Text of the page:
Feeding the post requires more than just tossing the ball into Shaq regardless of how good position he has and then standing and watching. The Suns over the last two games have done a much better job moving without the ball and setting screens so that Shaq is catching it in a position where he is unstoppable. His improvement at the free throw line makes this all the more dangerous and effective late in games.
Shaq doesn't need 30 points to be effective, but getting him the ball in good position will force teams to double him, which creates opportunities for the rest of the guys.
Even if the result is a missed jump shot, Shaq is in good position for an offensive board and the floor is well balanced resulting in good transition defense.
Plan C - Feed the Beast, but in a smarter way
It is a high efficiency offensive scheme that takes advantage of the Suns' strengths both in the post with Shaq and with the athletic finishers like LB, Hill, Barnes, JRich and even Lou.
The beauty of this system is that it is geared towards high percentage close-in looks. The Suns don't have to hope that the threes are falling to win a game. Some nights they will fall, but for games like Sunday's where the Suns were 6 - 18 (33%) from three, you can still score 118 points and dominate in the paint.
Defensive improvement on the perimeter
A key component of the Suns improvement has been better defense on the wings. The line-ups we are seeing allow the Suns to switch everything not involving Shaq and the activity of guys like Hill, Dudley, Barnes, Barbosa and Amundson is generating turnovers and easy points.
The Suns are still vulnerable to guards coming off the pick and roll since Shaq isn't going to come out and trap the ball, but you can live with that as long as you deny penetration into the lane.
With Shaq off the floor, the Suns are very small and need to be even more active. Unless Gentry gets more confidence in Lopez (who had a beauty of a block that led to a fast break bucket at the end of the second half Sunday, that was a four point swing) the Suns bench will be vulnerable to bigger teams in the paint.
Offensively, the bench is reliant more on Barbosa to create for himself and we've also seen some moments of really nice off-the-motion oriented offensive play with Lou, Dudley and Barnes. That activity without the ball is a much needed improvement.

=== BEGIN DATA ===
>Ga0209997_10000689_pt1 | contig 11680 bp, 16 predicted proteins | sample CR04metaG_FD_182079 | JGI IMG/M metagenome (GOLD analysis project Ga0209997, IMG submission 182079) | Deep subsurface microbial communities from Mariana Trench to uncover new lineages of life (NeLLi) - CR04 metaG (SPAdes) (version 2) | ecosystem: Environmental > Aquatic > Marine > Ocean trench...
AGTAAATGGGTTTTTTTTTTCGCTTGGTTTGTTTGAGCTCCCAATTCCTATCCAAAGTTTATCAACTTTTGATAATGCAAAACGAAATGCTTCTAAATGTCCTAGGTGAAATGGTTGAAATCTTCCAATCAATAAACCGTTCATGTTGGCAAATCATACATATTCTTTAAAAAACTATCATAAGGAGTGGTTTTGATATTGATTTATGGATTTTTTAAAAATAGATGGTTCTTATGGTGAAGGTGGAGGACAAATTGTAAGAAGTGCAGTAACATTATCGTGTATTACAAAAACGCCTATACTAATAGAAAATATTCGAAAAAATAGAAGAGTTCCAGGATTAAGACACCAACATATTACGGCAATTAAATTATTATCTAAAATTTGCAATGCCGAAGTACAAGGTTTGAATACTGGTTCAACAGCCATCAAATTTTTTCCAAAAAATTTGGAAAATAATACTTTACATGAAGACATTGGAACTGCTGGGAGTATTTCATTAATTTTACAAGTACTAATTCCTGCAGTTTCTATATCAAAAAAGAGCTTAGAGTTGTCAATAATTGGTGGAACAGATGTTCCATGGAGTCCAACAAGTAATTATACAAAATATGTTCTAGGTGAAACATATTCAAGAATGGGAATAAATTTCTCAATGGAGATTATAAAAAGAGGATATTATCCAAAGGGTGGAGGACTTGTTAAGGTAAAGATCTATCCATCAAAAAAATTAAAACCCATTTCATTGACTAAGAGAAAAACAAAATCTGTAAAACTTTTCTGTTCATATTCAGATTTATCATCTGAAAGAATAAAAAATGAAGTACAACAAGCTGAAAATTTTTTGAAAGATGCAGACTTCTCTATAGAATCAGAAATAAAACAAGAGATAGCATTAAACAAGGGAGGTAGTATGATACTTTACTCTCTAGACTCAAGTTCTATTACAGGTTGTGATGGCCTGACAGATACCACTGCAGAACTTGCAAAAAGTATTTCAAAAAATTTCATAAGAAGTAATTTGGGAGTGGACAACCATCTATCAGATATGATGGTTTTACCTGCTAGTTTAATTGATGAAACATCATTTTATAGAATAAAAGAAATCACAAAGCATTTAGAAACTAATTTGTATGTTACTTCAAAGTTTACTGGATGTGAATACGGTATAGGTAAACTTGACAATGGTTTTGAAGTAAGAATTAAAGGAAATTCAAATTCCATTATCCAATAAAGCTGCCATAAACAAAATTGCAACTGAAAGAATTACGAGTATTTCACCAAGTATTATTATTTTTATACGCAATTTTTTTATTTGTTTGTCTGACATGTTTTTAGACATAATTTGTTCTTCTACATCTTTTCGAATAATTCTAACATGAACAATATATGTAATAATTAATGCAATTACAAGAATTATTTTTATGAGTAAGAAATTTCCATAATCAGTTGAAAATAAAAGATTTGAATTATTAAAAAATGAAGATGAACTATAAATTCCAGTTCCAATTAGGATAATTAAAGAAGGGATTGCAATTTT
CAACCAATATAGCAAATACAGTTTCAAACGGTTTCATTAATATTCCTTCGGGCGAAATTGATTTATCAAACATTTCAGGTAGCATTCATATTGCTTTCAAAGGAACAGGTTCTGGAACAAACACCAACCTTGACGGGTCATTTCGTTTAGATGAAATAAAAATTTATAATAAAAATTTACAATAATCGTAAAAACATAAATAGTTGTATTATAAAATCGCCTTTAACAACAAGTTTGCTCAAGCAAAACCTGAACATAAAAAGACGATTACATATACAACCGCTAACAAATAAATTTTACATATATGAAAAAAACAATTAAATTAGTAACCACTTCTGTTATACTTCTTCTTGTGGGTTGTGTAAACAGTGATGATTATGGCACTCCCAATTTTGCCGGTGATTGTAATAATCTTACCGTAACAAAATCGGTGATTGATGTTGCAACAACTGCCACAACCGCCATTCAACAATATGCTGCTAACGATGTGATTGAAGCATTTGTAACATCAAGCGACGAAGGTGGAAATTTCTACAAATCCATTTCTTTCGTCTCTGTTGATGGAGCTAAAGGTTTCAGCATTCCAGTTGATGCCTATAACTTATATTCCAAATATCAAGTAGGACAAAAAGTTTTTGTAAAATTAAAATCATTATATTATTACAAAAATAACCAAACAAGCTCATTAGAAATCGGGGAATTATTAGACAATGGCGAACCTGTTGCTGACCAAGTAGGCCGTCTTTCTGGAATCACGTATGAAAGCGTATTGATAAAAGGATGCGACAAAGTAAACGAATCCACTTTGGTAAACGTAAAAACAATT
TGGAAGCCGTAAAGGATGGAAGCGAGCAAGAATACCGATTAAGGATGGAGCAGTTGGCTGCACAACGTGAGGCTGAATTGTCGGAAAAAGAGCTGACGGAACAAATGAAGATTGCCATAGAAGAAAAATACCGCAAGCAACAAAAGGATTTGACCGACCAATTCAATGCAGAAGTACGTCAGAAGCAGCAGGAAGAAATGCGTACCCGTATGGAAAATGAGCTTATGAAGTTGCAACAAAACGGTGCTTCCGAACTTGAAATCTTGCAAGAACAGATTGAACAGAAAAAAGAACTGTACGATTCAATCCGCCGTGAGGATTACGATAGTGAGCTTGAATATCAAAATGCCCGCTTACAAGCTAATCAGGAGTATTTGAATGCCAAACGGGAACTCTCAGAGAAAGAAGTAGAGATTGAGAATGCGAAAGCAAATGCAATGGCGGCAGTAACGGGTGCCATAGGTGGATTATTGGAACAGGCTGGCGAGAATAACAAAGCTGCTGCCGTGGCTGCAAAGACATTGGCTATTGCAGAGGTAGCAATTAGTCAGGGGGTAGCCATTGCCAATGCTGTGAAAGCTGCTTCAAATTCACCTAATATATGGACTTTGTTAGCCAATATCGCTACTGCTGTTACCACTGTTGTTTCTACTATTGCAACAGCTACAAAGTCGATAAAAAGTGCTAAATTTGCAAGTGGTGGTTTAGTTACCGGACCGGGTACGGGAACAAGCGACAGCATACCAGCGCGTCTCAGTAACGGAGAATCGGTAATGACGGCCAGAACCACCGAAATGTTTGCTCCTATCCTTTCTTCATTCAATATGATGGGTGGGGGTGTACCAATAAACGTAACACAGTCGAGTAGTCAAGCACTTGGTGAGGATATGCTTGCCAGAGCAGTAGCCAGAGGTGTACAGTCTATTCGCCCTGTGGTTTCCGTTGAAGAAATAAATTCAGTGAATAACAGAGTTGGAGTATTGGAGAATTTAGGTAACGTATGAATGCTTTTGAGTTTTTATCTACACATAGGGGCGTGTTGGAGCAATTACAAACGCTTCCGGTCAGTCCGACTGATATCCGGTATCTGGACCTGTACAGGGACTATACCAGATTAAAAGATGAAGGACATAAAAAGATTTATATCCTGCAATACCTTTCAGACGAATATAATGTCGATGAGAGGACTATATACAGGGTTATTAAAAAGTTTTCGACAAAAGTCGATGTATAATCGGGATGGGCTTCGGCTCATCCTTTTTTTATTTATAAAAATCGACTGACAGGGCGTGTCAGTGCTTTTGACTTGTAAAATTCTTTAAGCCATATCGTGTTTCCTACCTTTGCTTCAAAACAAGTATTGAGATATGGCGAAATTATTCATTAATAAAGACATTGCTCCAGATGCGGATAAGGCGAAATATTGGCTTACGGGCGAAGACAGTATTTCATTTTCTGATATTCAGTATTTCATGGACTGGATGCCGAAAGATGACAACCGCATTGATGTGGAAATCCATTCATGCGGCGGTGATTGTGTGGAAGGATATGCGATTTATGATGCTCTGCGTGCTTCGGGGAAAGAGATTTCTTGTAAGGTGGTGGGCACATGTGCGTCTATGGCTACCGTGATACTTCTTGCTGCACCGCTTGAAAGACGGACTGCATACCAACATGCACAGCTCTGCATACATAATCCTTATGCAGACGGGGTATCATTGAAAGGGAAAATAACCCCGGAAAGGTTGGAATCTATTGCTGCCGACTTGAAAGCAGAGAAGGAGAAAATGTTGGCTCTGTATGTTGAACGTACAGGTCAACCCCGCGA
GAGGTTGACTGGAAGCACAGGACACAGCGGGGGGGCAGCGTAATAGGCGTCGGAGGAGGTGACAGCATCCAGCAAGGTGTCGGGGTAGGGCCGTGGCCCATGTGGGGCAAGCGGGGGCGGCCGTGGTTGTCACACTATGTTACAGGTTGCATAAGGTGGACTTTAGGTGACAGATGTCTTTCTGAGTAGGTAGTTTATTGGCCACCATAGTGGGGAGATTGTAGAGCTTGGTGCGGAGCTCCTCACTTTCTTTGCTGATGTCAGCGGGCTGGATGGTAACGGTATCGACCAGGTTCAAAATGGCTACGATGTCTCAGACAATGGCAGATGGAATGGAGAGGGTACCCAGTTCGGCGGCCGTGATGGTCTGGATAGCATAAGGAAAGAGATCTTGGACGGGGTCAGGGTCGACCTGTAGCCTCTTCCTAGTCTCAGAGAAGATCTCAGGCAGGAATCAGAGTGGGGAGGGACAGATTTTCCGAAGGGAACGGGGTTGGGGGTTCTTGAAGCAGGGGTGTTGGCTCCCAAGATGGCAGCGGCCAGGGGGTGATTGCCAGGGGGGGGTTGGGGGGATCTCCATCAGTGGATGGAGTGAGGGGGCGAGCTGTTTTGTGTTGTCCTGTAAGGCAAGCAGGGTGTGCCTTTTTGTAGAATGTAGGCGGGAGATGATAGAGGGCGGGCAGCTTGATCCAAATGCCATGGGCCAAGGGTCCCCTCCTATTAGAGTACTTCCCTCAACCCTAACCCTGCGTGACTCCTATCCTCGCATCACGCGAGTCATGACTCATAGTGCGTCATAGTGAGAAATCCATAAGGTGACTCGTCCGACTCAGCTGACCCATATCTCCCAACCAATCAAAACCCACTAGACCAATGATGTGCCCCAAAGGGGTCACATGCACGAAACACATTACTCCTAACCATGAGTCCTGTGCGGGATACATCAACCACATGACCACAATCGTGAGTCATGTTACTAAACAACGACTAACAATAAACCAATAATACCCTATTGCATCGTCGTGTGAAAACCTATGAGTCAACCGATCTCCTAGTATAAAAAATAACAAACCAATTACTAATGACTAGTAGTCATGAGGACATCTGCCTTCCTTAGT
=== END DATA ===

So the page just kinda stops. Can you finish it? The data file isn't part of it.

Can it work with Nash and Amare?
You can't help but wonder if this style was even possible with Amare on the floor. Not only is the perimeter defense far better with Barnes and Dudely at the four but not having the option to run the Nash / Amare pick and roll and not needing to get Amare his touches seems to have freed up a lot of room for the other guys.
It is ridiculous to think the Suns are better without Amare but perhaps if he can come back for the playoffs, fitting him in now will be somewhat easier.
Nash, on the other hand, is a different problem.
I am concerned that he will buy in to "Plan C" and find a way to work with Shaq on the floor in the half court sets. So far this season it really hasn't been that effective. Guys end up standing around waiting for Nash and his entry passes are questionable, as evidenced by three straight turnovers in the third quarter against the Bobcats.
I am hopeful, however, that his time on the bench will have convinced him of the merits of letting Grant take over some of the half court offense and that he can adjust to playing off the ball more when the early offense isn't there.
The defensive end is even a bigger concern. As we saw against the Celtics, Nash simply cannot stay in front of aggressive point guards and as he's said before, he can't afford to gamble much and go for steals. With Barbosa's improvement this season, Nash's defensive liabilities have become even more noticable.
The only answer I have is that it will have to work. The Suns are better with Nash on the floor but perhaps we've seen enough without him to be more confident in giving him more rest and reducing the overlap between he and Shaq.
How Nash fits into the 7SOS system will be the thing to watch for over the next few games.
Gentry, Shaq, Richardson and Barnes talk after the Lakers win
Kobe and Gasol talk after losing to the Suns. Kobe had a tooth knocked out during that game.
Post game Audio provided by Sports 620 KTAR